Harry Potter and the Deathly Hallows
How we cite our quotes:
"'The Tale of the Three Brothers' is a story," said Hermione firmly. "A story about how humans are frightened of death. If surviving was as simple as hiding under the Invisibility Cloak, we'd have everything we need already!" (22.6)
Hermione's kind of right – and mostly wrong, given the events of the rest of the book. Her point about humans' fear of death is right on, though; we'll do anything to talk around, above, and through death and the threat of it.
"No – no – no!" someone was shouting. "No! Fred! No!"
And Percy was shaking his brother, and Ron was kneeling beside them, and Fred's eyes stared without seeing, the ghost of his last laugh still etched upon his face. (31.187-188)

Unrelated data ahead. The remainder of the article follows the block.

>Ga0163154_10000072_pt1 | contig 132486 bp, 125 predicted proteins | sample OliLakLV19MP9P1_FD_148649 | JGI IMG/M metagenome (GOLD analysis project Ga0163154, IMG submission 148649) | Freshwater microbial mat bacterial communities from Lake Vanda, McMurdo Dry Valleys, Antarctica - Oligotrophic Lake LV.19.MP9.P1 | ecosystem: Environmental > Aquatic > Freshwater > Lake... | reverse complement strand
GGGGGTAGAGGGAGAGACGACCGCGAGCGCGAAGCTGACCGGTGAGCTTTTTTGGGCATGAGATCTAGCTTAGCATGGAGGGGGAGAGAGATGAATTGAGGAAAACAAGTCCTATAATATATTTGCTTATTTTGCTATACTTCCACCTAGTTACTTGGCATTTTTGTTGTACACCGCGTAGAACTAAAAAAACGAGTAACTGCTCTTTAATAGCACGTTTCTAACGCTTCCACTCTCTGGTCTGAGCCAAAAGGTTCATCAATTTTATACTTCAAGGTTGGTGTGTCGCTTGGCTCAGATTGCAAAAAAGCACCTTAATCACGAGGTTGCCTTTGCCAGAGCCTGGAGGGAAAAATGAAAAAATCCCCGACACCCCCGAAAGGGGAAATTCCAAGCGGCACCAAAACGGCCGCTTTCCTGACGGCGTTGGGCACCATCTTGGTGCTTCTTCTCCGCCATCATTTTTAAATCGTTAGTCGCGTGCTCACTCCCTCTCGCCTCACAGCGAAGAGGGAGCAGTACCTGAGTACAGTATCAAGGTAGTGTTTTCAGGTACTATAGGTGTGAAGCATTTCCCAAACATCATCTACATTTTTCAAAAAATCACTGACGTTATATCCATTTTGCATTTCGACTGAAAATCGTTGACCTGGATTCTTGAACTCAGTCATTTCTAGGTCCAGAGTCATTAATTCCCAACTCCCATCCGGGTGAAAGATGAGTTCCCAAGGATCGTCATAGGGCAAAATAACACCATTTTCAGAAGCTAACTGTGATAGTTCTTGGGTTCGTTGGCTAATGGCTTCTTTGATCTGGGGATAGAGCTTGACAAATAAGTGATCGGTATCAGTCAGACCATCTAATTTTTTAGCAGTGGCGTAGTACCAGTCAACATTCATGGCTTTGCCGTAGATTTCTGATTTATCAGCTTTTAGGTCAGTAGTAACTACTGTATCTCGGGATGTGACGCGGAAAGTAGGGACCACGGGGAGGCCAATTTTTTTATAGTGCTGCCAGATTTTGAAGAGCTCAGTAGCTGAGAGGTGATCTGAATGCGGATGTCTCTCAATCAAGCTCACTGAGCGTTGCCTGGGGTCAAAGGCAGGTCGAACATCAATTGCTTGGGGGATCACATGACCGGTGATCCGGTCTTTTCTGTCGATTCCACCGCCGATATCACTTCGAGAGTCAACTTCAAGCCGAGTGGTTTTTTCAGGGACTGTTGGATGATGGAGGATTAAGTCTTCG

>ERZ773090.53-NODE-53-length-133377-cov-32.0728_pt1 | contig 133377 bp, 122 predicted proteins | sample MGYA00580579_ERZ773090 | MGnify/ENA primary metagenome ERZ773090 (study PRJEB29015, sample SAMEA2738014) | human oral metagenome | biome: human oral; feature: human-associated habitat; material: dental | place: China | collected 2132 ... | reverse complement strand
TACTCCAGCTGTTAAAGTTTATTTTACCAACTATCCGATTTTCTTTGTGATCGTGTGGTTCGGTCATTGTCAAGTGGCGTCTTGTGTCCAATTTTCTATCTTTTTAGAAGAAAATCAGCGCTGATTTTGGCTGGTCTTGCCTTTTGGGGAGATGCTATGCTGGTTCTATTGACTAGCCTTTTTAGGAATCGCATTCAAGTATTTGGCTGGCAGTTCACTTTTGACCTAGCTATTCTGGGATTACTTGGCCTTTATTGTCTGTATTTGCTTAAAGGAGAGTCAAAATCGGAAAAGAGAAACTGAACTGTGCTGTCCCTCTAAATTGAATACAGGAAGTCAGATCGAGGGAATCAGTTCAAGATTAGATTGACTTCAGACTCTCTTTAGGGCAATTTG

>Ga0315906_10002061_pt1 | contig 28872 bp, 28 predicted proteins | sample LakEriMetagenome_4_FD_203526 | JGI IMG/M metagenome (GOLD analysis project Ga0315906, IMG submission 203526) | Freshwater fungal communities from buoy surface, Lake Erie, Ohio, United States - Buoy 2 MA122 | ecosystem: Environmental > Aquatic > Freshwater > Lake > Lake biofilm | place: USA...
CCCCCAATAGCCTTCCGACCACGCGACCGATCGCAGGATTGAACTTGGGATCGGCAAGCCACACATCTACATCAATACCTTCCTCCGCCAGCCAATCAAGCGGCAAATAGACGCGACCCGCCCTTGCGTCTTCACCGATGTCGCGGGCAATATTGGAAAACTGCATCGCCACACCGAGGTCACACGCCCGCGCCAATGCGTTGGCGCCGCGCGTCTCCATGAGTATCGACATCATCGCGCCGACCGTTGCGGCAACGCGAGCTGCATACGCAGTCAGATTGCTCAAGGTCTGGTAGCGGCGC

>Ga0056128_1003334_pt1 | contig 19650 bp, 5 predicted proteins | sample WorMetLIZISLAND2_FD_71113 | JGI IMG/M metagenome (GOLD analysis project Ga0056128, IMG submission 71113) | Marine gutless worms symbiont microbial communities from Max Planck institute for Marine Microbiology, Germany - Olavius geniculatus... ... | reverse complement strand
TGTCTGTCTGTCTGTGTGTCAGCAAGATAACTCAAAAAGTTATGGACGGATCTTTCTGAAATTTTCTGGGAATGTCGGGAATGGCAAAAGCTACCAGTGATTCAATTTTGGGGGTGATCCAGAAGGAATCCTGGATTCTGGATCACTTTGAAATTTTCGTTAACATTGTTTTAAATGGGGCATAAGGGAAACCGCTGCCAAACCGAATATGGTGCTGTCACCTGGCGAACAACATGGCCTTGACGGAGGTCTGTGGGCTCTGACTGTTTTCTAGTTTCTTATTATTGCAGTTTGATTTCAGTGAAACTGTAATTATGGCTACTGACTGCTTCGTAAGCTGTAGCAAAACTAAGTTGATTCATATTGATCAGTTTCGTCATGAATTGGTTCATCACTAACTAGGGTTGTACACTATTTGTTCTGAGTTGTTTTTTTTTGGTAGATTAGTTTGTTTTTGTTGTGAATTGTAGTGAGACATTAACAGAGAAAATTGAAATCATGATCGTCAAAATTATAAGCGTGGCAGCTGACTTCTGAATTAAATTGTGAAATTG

This is the worst death we've seen yet – Dobby was one thing, but Fred Weasley is another. For the first time since Sirius's death in Book 5, we witness the direct, immediate impact of death on those left behind.
Finally, the truth. Lying with his face pressed into the dusty carpet of the office, Harry understood at last that he was not supposed to survive. His job was to walk calmly into Death's welcoming arms. Along the way, he was to dispose of Voldemort's remaining links to life, so that when at last he flung himself across Voldemort's path, and did not raise a wand to defend himself, the end would be clean, and the job that ought to have been done in Godric's Hollow would be finished: Neither would live, neither would survive. (34.1)
The truth about the Harry-Voldemort prophecy emerges – it's all been about death all along. While Harry had interpreted it as meaning only one of them would survive, it turns out that there's nothing at the end of this path but his own demise.